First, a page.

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Don’t you just love the look of Ombre signs? It’s such a fun painting technique to do. In this post I will show you how to choose or mix your ombre paint colors and how to blend them from dark to light to achieve the ombre effect.
Plus you can swipe my free ‘Spirit Lead Me’ SVG design I have in my resource library. You can request access at the bottom of this post.
Let’s get to it.
Supplies Needed for Ombre Sign
- Paint -Four shades light to dark or mix your own with one dark color and white (I love SeaPaint)
- Brushes (I prefer to use makeup brushes…minimal brush strokes!)
- Wood board approximately 12×12
- Cutting Machine (I use Cricut Explore)
- Stencil Vinyl and Transfer Paper
- Cricut Tools
- Spirit Lead Me SVG File (available in my FREE Resource Library -get access at the bottom of this post)
Choosing the Colors for your Ombre Sign
First decide the color you want your ombre sign to be. I decided to go with blues for this sign, it seemed the most fitting. Next, you are going to choose four shades of your color ranging from dark to light.
Image credit seapaints.com
The colors I used for my sign are Navy Sailor, Costal Cobalt, Destin Shores and Melbourne Beach. Besides the fact that SeaPaints have a handy-dandy color scale, their colors are highly pigmented. A little goes a really long way! Plus they are a dream to blend.
Mixing Your Own Colors
Another way to get 4 different shades is to mix your own paint. You can start with your dark shade and mix a little more white in each time.
Start with (3) 1/4 teaspoons of a dark color and mix (1) 1/4 teaspoon of white for your second shade. Mix (2) 1/4 teaspoons of your dark color with (2) 1/4 teaspoons of white for your third shade. And mix (1) 1/4 teaspoon of the dark shade with (3) 1/4 teaspoons of white for your fourth shade.
How To Blend Paint for the Ombre Effect
Now that we have out paint colors ready it’s time to get painting!
My board is approximately 12″x12″ and I have four shades of blue that I am using. So I want each shade to cover about 3″ of my sign. To figure this out simply take the height of your board and divide it by four. Then you can use a tape measure and a pencil to mark guidelines for each shade of paint.
I usually just eyeball it myself.
Start at the bottom 1/4 of your sign with the darkest shade and paint that section.
It doesn’t have to be perfect.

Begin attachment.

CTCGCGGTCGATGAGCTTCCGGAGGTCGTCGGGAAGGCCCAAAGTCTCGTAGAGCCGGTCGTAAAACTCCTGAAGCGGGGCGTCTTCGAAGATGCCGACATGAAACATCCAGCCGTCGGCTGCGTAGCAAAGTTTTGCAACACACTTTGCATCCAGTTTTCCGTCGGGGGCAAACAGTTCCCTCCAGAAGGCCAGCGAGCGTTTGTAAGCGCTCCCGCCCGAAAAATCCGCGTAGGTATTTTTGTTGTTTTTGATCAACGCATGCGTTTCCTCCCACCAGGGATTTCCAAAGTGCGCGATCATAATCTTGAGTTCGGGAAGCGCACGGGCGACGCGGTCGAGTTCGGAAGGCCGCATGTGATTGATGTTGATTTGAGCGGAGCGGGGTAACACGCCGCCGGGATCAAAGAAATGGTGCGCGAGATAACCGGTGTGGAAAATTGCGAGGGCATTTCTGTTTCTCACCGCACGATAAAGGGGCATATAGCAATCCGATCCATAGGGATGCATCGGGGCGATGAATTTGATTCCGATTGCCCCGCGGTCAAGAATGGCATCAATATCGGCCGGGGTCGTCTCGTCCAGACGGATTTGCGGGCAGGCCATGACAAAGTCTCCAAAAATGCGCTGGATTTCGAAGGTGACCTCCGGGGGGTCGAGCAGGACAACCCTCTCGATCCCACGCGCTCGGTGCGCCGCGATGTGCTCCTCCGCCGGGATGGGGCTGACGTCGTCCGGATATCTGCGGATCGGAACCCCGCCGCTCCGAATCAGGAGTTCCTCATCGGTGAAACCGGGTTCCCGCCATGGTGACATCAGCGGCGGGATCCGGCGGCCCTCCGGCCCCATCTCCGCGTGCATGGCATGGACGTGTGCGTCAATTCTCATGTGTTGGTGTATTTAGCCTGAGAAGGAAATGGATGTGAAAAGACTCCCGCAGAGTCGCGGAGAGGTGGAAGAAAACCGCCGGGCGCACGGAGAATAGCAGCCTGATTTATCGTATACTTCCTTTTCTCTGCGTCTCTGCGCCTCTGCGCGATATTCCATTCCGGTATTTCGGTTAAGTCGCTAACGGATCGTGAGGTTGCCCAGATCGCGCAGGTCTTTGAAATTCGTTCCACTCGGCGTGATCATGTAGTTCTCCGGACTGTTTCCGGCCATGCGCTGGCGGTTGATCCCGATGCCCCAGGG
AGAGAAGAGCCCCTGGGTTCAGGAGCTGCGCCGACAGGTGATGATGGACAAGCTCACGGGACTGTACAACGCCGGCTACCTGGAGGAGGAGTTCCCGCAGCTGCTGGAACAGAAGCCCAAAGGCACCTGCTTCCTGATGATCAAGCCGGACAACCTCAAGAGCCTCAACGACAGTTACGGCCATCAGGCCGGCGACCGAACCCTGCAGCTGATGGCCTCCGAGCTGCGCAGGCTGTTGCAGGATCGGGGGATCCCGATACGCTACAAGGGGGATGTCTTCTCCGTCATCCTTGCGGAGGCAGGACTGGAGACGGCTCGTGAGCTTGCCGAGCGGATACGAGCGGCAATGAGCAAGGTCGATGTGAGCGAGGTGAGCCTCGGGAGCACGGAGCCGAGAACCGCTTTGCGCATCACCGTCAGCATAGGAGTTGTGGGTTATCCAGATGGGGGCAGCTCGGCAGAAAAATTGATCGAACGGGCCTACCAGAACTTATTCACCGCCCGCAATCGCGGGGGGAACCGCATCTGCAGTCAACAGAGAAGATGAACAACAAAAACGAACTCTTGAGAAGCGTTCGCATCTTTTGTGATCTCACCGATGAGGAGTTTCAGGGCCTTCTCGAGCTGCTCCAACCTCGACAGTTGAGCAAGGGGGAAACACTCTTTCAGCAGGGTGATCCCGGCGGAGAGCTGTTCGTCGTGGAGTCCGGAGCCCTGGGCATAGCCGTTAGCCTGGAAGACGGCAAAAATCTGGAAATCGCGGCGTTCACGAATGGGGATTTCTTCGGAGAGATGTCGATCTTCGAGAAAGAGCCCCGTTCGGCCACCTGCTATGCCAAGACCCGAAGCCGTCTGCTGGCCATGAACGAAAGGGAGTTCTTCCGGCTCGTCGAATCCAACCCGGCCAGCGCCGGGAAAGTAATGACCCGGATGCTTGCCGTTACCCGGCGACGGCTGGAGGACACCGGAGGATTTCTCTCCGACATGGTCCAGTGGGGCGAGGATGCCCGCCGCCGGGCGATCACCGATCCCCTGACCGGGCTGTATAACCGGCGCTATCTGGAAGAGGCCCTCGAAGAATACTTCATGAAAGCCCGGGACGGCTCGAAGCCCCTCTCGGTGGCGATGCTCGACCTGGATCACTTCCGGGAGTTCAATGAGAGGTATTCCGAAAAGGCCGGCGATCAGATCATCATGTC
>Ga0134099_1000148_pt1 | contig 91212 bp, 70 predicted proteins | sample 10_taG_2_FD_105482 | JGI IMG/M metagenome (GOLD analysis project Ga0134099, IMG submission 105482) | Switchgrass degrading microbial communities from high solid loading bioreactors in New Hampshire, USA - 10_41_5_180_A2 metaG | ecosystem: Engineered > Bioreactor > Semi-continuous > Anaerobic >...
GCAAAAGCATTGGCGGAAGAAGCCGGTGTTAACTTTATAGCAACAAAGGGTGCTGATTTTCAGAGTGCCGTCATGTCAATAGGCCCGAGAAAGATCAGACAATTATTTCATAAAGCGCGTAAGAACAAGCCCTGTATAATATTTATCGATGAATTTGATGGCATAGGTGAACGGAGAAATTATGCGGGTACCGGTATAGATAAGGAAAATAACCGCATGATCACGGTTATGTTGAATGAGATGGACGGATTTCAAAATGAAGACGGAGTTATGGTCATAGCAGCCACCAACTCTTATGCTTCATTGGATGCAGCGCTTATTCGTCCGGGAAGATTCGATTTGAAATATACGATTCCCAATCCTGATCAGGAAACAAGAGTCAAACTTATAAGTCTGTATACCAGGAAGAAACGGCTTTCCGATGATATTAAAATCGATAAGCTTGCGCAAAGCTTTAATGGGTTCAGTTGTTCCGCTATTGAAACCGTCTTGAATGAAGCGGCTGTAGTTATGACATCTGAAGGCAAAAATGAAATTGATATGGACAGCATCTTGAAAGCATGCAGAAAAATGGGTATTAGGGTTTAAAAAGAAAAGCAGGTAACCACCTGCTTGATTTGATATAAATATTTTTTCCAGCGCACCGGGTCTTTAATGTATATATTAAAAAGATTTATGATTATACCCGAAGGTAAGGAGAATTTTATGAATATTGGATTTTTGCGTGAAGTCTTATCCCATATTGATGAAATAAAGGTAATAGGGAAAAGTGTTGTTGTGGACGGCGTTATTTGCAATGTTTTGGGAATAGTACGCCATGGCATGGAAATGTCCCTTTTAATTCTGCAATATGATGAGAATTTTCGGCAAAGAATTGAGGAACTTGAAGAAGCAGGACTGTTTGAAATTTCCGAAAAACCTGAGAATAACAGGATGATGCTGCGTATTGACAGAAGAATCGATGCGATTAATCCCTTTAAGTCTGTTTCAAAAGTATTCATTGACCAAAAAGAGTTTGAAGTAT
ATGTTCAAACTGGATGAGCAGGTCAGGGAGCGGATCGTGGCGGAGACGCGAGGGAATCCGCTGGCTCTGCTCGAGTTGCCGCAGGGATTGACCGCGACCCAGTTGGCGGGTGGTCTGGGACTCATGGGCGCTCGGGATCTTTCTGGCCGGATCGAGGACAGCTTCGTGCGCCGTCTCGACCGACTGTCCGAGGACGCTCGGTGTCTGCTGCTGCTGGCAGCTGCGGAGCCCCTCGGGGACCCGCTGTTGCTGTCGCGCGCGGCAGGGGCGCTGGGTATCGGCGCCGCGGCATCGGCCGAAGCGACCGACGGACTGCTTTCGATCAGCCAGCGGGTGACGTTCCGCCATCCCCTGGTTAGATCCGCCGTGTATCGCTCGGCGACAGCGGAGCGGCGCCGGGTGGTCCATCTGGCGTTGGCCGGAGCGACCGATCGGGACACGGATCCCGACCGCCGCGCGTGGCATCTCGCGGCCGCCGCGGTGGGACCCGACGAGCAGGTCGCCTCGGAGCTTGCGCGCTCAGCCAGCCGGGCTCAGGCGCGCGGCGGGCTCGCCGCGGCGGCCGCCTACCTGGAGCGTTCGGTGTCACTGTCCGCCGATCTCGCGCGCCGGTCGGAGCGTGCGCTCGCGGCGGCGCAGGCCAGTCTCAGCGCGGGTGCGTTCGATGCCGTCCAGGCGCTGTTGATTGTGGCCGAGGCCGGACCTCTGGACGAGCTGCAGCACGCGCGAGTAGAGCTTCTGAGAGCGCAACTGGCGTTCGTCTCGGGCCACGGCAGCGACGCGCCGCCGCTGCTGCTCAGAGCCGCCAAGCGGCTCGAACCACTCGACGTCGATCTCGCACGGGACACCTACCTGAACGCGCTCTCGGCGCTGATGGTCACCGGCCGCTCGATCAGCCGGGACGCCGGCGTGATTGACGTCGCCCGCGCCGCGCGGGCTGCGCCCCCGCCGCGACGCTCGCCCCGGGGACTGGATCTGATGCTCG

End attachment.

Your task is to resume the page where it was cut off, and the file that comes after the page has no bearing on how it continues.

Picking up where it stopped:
When that is done use your same paintbrush without cleaning it and dip it into your next color.
You don’t need to wait for your darkest shade to dry either, it blends better when it’s still wet.
Don’t you just love my little mermaid tail brush? They come with several of the kits SeaPaints sells. Plus those dense soft makeup brushes really minimize paint strokes.
Be sure to overlap the dark blue with your new shade. You can see how having both colors on the brush is helping it blend itself.
Dip your brush in the lighter shade again and paint upper part of this section.
You see how the upper part of the section is mostly the lighter shade of blue, and the bottom blends into the darker shade. You may have to go over where the two shades meet with your brush a couple of times to get a good blend.
Repeat this process for your next shade. Don’t clean off your brush yet, just dip it into the next color.
And then do your final lightest shade with the same process.
Even though you can see the lightest shade it still has a lot of the dark paint blended in it since we haven’t cleaned our brush yet. I want the tip top of my sign to be that true light shade.
Painting the Second Coat
So now we are going to clean out our brush really good and let this first coat of paint dry. If you are using SeaPaint drying time is only a few minutes. But you can speed up the process with a hairdryer.
With your clean dry brush and your lightest color, paint the top section again. I usually do the whole sign in a second coat. Reversing the order I did for the first coat.
So after my lightest color has a second coat, I dip my unclean brush in the next shade and work my way back down.
Here it is after my second coat. And I kept blending even more until I was happy with it.
It’s easy to keep going and going and going lol. It doesn’t have to be perfection. And I find if I work it too much I screw up a sign that looked pretty good to begin with. So be sure to stop when it looks pretty good, don’t go for perfect.
Here is my final sign.
Applying the Stencil
I’m not a fan of putting poly over my base coat of paint before I put the stencil on. I know some people are. Maybe it’s my lack of patience for letting the poly completely dry and cure, but I’ve messed up more signs putting poly down first than I care to admit.
I use Oracle 813 Stencil Vinyl for my stencils. And a little paint may stick to it when I peel it off, but not enough that bare wood is showing through.
However once the stencil is down I will go over the letters with mod podge, poly, or my base coat of paint to make sure my stencil will not bleed.
For this sign, I used mod podge.
I have a whole post on how to paint a sign without bleeds or peeling up paint here. It also covers how to easily get your stencils on straight if you would like to check it out.
And if you need a quick and easy way to turn an SVG file into a stencil in Cricut Design space see this post.
Swipe My SVG File
I designed and painted this sign to donate as a door prize for a Mother’s Day Banquet coming up at our church. And I will totally share the SVG file with you!
I keep all of my files, plans, and printables in my free resource library that is available for subscribers.
When you sign up for my weekly newsletter you will get the exclusive password plus free lifetime access to this SVG file plus any others that I make. I love designing SVGs and have been adding new files weekly.
Be sure to follow me on Pinterest
And PIN IT for Later